Hutchinson's Pictorial History of the War, Series 25 No. 1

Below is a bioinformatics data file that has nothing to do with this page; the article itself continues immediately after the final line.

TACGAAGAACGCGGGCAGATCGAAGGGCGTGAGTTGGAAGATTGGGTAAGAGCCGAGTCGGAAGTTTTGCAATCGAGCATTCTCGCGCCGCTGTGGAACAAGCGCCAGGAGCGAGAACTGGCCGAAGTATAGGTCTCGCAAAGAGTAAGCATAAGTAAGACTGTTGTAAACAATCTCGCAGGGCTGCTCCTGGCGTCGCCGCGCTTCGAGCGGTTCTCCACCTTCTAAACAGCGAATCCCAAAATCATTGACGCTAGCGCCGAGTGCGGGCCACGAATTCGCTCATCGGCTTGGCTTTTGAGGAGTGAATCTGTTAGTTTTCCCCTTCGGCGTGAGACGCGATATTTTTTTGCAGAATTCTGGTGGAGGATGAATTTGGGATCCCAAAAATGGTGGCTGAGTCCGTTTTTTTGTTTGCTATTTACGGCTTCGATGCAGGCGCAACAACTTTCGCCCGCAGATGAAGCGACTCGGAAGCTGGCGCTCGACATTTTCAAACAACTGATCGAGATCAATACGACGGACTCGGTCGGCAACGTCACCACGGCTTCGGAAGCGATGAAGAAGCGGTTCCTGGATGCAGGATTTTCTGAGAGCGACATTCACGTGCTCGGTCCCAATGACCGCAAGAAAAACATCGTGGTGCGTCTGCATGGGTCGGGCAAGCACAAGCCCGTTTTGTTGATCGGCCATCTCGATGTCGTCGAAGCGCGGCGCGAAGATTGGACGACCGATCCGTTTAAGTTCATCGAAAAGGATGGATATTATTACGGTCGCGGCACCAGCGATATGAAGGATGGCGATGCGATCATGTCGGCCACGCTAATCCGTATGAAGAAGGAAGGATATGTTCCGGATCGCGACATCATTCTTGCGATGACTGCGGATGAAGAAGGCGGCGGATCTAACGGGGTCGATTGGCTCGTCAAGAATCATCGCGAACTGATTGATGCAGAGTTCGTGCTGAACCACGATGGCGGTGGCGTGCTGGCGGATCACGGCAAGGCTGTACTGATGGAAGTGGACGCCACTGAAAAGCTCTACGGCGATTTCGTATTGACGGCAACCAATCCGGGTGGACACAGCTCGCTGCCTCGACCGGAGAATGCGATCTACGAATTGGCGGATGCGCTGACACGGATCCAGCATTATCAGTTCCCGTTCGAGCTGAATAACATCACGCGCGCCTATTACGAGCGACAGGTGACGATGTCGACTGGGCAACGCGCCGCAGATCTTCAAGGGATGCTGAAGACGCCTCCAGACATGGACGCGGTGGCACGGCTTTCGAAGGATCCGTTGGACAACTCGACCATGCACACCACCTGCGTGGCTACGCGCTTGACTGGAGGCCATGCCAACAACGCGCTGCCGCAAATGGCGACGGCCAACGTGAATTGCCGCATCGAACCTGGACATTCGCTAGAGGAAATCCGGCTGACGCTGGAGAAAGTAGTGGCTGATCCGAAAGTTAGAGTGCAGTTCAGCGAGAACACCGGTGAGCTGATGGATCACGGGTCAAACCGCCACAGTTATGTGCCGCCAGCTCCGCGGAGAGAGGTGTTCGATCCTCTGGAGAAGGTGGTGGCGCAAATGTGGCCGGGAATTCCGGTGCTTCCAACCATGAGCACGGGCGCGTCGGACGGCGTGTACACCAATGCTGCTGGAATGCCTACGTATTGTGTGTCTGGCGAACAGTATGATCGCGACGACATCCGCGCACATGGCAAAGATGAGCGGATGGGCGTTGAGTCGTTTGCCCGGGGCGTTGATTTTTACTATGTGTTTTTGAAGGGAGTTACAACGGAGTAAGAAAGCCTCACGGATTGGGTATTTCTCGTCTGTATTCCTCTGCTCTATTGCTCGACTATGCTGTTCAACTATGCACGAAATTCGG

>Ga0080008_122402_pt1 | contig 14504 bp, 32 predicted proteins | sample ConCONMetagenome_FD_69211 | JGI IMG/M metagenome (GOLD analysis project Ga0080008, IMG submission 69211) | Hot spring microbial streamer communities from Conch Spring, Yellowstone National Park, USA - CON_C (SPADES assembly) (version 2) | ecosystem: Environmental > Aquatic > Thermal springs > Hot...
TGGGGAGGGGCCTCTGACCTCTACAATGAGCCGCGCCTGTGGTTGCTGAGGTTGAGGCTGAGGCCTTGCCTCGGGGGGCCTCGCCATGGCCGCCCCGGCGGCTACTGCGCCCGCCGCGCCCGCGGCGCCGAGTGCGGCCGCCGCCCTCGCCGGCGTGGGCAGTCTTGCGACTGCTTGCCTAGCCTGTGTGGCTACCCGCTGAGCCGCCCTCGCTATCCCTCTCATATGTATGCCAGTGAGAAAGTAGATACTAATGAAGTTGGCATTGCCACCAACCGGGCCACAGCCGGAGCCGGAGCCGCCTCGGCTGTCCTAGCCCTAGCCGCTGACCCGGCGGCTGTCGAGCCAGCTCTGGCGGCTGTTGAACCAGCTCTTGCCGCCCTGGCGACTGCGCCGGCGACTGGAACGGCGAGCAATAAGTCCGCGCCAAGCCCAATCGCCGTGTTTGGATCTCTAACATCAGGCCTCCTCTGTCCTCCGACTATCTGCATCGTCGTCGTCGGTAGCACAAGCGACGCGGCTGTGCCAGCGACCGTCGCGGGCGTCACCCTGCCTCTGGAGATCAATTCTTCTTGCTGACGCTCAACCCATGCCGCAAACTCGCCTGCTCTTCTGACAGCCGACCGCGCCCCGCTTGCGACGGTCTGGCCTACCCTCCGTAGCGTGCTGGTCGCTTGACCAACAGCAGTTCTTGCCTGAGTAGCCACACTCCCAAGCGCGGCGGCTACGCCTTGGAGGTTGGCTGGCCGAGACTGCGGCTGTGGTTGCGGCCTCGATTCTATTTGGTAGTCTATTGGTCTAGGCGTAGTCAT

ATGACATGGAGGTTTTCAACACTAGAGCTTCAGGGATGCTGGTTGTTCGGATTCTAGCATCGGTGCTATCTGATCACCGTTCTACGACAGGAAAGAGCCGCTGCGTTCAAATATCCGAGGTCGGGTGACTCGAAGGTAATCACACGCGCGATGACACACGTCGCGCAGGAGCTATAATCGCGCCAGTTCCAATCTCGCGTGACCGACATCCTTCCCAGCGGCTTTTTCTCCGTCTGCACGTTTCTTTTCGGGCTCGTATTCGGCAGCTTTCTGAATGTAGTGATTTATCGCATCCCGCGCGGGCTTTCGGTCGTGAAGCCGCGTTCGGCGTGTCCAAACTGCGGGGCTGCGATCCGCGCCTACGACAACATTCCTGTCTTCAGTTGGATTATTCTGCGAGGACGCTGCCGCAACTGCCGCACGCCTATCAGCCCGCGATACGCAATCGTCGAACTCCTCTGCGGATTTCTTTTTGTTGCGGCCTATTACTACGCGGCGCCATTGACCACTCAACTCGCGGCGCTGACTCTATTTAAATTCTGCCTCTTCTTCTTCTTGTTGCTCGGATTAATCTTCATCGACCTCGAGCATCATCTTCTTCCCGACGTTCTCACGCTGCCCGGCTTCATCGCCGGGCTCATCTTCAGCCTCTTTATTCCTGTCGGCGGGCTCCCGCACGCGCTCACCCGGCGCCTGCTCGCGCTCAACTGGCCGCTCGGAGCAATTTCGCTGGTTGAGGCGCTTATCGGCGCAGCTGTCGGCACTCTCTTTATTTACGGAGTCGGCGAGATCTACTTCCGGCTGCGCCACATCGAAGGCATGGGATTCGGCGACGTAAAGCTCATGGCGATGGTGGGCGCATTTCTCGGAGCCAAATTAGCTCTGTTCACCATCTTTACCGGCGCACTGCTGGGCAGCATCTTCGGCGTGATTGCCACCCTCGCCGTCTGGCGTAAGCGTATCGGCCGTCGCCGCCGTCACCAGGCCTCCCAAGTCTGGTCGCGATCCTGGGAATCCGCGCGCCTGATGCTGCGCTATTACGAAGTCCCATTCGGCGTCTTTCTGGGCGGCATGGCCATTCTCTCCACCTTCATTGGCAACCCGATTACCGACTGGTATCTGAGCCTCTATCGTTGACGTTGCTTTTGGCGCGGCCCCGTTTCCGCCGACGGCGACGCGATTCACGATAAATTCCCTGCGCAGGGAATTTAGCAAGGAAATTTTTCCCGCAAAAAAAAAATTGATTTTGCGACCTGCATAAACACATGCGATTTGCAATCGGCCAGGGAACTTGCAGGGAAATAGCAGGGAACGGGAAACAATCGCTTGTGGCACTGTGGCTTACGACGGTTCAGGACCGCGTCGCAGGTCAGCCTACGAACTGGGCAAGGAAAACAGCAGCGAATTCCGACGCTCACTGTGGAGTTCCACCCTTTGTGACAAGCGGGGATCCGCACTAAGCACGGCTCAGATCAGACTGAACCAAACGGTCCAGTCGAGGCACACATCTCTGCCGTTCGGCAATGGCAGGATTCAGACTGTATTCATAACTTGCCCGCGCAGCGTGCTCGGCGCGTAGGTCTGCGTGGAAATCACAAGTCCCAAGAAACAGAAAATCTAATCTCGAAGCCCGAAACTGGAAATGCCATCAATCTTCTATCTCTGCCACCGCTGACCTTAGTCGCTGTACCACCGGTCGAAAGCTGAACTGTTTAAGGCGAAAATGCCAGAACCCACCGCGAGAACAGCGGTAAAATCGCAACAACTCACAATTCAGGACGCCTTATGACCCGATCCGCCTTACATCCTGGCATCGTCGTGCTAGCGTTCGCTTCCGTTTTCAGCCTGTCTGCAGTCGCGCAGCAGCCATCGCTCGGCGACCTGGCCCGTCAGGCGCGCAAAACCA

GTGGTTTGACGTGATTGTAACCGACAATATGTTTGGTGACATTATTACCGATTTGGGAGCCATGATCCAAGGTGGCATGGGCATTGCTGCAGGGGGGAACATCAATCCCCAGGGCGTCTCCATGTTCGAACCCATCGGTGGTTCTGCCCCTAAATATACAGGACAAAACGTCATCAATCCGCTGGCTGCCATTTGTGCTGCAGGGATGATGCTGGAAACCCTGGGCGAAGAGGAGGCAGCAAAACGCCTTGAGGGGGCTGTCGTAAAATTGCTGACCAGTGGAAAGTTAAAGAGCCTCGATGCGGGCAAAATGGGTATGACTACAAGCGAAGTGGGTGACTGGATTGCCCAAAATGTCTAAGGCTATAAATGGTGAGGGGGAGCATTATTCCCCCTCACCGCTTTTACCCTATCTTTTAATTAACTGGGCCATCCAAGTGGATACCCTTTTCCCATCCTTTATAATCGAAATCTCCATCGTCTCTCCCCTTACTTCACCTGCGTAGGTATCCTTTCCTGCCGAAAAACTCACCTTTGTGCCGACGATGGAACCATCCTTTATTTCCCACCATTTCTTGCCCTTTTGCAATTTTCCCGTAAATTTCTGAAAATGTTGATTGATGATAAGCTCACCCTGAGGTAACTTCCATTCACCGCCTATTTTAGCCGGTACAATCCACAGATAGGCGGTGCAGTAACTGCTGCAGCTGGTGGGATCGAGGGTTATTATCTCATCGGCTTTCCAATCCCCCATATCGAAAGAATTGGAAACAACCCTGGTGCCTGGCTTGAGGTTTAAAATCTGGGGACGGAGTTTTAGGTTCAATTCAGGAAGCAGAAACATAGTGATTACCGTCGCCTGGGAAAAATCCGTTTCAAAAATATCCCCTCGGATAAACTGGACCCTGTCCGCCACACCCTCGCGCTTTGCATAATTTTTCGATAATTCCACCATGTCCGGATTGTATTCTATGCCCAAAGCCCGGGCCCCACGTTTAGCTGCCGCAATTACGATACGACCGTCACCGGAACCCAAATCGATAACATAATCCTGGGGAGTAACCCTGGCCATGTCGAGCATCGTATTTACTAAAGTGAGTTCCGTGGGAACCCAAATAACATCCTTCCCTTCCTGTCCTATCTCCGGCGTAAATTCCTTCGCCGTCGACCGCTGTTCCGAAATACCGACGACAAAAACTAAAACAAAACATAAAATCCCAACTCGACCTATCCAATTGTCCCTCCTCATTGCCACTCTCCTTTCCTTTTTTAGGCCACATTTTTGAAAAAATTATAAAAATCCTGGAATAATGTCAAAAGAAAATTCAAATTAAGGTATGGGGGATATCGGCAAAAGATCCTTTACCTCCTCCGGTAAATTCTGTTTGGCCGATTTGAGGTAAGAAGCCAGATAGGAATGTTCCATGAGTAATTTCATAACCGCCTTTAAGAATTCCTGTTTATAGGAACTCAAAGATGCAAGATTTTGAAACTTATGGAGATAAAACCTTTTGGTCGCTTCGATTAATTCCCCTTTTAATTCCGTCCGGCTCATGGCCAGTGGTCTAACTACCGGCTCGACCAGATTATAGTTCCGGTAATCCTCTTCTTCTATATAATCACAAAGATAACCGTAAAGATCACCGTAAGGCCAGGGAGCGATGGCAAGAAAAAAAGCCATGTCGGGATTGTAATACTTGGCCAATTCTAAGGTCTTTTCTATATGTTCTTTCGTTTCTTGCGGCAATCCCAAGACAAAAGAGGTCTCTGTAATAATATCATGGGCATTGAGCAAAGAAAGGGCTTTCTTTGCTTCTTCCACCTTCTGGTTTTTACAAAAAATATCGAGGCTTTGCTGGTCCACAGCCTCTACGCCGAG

HISTORY of the WAR PROGRESS OF THE WAR by (he Rt. Hon. Winston Churchill P.C. C.H. M.P., Prime Minister In surveying the progress of the war in the House of Commons on 28th September 1944 Mr. Churchill said :Little more than seven weeks have passed since we rose for the summer vacation but this short period has completely changcd the face of the war in Europe. When we separated the Anglo- American armies were still penned in the narrow bridgehead and strip of coast from the base of the Cherbourg Peninsula to the approaches to Caen, which they had wrested from the enemy several weeks before. The Brest Peninsula was untaken. The German army in the west was still hopeful of preventing us from striking out into the fields of France. The Battle of Normandy which had been raging bloodily from the date of the landing had not reached any decisive conclusion. What a transformation now meets our eyes. Not only Paris but practically the whole of France has been liberated as if by enchantment. Belgium has been rescued part of Holland is already free. The foul enemy who for four years inflicted his cruelties and oppression upon these countries has fled losing perhaps 400000 fn killed and wounded and leaving in our hands nearly 500000 prisoners. Besides this there may well be 200000 cutoff in the coastal fortresses orin Holland whose destruction or capture may now be deemed highly probable. The allied armies have reached and in some places have crossed the German frontier and the Siegfried Line. All these operations under the supreme command of General Eisenhower have taken place and all were the fruit of the world-famous Battle of Normandy the greatest and most decisive single battle of the entire war. Never yet has the exploitation of victory been carried to higher perfection. The chaos and destruction wrought by the Allied Air Force behind the battle-front has been indescribable in narrative and a factor of the utmost potency in the actual struggle. T hast far surpassed and reduces to petty dimensions all that our Army had to suffer from the German Air Force in 1940. Neverthe­less when we reflect upon the tremendous fire-power of modern weapons and the opportunity which they forgive defensive and de­laying action we must feel astounded at the ex­traordinary speed with which the allied nrmies have advanced. The vast and brilliant encircling movement ol the American armies will ever abe model of the military art and an ex­ample of the propriety 01 running risks not only in the fighting— because most of the armies are ready to do that— but even more on the “Q.” a?side or the Americans put it the logistical side. It was with great pleasure that all of us saw the British and Canadian armies who had so long fought against heavy resistance by the enemy along the hinge of the allied movement show themselves also capable of lightning advances which certainly had not been surpassed anywhere. Finally by the largest airborne operation ever con­ceived or executed a further all-important forward inbound the north has been achieved. Here I mast pay a tribute which the House will consider due to the superb feat of arms performed by our 1st Airborne Division. Full and deeply moving accounts have already been given to this country and to the world, of this glorious and fruitful operation which will take a lasting place in our military annals and will in suc­ceeding generations inspire our youth with the highest ideals of duty and of daring. The cost has been heavy. The casualties in a single division have been grievous but for those who mourn there is at least the consolation that the sacrifice was not needlessly demanded nor was it given without result. The delay caused to the enemys advance upon Nijmegen enabled their British and American comrades in the HUTCIIllNSOJNij PJCTORIA L BACK FROM CANADA Mr. Churchill setting out for the House of Commons the day after his return from Canada.
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